Clarification: When I write, I don't prepare or organize my ideas, I just write what I would say if I was talking to you in person, so sometimes my blogs end up a little messy. I don't even proof-read what I write before posting it so you may find grammatical mistakes and poorly written sentences. Sometimes I'll read my blogs a day or two after publishing them and I may re-write things that weren't too clear and any embarrassing grammatical mistake. Also, English is not my first language, so I apologize if reading my blogs become a struggle. Of course, if this is the case, I would imagine you wouldn't continue reading.

Jun 19, 2012

Thoughts On "An Open Letter To Emily White" And Piracy.

This is a response to this open letter written by David Lowery to Emily White, an intern at NPR All Things Considered, who wrote this blog on the NPR blog.

If you don't want to read all that, which I'd recommend doing, then this is the TL,DR: Emily, a music lover who wants work in the music industry, wrote on her blog that there are 11.000 songs in her iPod, but she's only paid for a handful of albums. Most of her music came from ripping her friend's CD's, ripping the college radio station she works at CD's, or were added to her iPod by other people. David wrote a letter directed to her (really directed to the younger generation who don't find downloading illegal music a bad thing), telling her how harmful this mentality is to the very same artists she loves. It was well written and well intentioned, and explains it very nicely even giving some great real life examples to support his argument.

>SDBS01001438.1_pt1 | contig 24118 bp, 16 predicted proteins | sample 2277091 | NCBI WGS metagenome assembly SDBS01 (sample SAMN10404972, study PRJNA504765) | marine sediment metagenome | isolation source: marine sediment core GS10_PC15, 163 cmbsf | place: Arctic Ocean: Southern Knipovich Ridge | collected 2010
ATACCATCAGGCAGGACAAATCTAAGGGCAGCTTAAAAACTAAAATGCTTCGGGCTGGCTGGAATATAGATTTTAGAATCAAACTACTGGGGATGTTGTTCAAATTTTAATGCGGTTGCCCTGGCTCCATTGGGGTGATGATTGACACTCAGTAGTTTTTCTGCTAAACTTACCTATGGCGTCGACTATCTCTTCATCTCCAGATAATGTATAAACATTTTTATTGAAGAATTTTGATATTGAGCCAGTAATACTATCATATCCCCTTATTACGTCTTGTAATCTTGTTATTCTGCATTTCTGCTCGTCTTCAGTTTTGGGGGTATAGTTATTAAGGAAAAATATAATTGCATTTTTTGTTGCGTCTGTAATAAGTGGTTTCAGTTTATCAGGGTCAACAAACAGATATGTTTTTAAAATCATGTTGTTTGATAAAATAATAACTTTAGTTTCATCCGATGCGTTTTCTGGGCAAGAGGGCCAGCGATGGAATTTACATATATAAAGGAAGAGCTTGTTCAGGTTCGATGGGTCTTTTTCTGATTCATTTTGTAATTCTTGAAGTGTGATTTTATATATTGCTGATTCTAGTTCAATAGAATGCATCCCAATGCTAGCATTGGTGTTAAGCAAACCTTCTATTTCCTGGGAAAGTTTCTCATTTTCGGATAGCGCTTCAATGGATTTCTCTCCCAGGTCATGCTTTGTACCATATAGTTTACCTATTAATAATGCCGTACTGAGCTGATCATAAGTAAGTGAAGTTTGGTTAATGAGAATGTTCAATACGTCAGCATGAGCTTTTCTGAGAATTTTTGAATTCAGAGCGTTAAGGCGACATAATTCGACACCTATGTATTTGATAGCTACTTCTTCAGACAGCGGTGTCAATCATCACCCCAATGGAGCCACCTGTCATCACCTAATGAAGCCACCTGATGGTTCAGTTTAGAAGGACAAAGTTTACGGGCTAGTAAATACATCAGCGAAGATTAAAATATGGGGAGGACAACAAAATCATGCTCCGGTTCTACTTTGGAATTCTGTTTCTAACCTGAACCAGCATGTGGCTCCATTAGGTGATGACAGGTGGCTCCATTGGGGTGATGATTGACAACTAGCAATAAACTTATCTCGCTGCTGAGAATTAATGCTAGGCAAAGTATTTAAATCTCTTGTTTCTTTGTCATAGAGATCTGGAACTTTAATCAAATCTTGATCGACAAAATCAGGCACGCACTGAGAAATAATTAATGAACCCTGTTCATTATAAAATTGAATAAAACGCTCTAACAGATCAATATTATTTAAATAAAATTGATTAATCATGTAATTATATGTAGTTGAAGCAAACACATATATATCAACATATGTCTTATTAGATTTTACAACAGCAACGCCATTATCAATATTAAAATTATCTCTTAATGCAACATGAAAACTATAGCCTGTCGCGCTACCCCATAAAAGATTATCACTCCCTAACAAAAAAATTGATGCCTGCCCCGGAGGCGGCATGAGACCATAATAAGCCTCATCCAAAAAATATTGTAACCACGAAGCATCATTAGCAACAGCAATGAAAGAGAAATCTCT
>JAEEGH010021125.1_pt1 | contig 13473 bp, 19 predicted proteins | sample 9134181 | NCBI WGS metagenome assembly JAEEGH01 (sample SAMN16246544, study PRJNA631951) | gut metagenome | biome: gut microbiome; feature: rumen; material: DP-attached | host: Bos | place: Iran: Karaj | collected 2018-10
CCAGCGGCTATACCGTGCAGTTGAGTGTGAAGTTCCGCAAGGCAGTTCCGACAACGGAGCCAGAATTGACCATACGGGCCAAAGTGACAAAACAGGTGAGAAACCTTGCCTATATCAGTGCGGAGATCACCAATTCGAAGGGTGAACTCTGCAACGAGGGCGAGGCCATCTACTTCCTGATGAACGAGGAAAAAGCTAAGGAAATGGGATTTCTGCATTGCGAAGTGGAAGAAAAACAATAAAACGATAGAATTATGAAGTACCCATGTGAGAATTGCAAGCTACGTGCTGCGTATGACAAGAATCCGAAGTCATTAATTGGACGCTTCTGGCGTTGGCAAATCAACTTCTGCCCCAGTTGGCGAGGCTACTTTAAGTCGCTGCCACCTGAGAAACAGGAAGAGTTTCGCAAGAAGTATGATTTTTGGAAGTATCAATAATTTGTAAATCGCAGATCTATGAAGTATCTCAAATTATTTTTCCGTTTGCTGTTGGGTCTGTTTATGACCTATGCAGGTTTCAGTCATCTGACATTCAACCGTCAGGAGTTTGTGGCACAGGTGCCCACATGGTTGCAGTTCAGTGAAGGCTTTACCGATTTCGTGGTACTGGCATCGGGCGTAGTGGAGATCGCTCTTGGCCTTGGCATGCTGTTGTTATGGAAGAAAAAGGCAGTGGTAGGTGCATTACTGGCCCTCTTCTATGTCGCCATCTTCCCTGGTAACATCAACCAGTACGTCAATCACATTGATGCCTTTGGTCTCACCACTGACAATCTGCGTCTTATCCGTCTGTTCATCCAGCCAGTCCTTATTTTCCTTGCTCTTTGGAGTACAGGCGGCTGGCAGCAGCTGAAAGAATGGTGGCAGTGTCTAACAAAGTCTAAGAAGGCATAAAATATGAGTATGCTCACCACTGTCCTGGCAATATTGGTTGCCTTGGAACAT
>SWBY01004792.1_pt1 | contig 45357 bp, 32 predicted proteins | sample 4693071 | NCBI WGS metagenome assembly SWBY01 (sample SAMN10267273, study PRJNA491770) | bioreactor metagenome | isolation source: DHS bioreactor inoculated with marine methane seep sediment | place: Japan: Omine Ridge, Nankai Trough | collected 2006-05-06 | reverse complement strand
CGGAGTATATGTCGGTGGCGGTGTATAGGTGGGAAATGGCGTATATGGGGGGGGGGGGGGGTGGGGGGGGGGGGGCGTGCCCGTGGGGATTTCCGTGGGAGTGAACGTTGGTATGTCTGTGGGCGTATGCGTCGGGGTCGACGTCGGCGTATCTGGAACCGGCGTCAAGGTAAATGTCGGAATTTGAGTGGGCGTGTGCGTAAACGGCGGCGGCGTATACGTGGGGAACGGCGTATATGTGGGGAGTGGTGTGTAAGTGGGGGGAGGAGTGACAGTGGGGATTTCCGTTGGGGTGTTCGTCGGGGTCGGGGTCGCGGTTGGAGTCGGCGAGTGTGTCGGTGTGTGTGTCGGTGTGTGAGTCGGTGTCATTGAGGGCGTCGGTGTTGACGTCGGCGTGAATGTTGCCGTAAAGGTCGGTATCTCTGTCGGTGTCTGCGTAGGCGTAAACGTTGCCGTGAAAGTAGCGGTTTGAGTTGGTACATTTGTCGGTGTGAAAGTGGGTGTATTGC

I'm a musician myself. I've never made a dime off music but I'm still trying. For every dollar my band has made, I've probably invested 10 or 50, I don't know. I'll make music until I die because I love doing it. I would still make music if I was certain I was never going to make it. These are my thoughts on this open letter.

First of all, it seems to me that Emily is the wrong target. I mean, we all are the target, the idea is to make everyone understand how important it is to support the artists we love. I say she's the wrong target because if what she says on her blog is true, then she's the equivalent of someone home taping records back in the day. While home taping may have had its own moral issues, I think it was generally accepted and not looked down upon, and it never threaten the music industry or its artists, like they were claiming. Home taping peaked along and in parallel with the music industry. I don't have statistics, but I'm sure for every album sold there were several home taped. I don't see these as lost money (the home tapers were not going to spend any money in the first place, besides the price of the blank tape), and I think they serve a purpose in favor of the artists. Promotion, specifically, they help spreading the word which reaches more people willing to pay for music (parenthesis to drop this question: should artists pay their fans for the promotion they sometimes provide, which sometimes could translate into a lot of money?).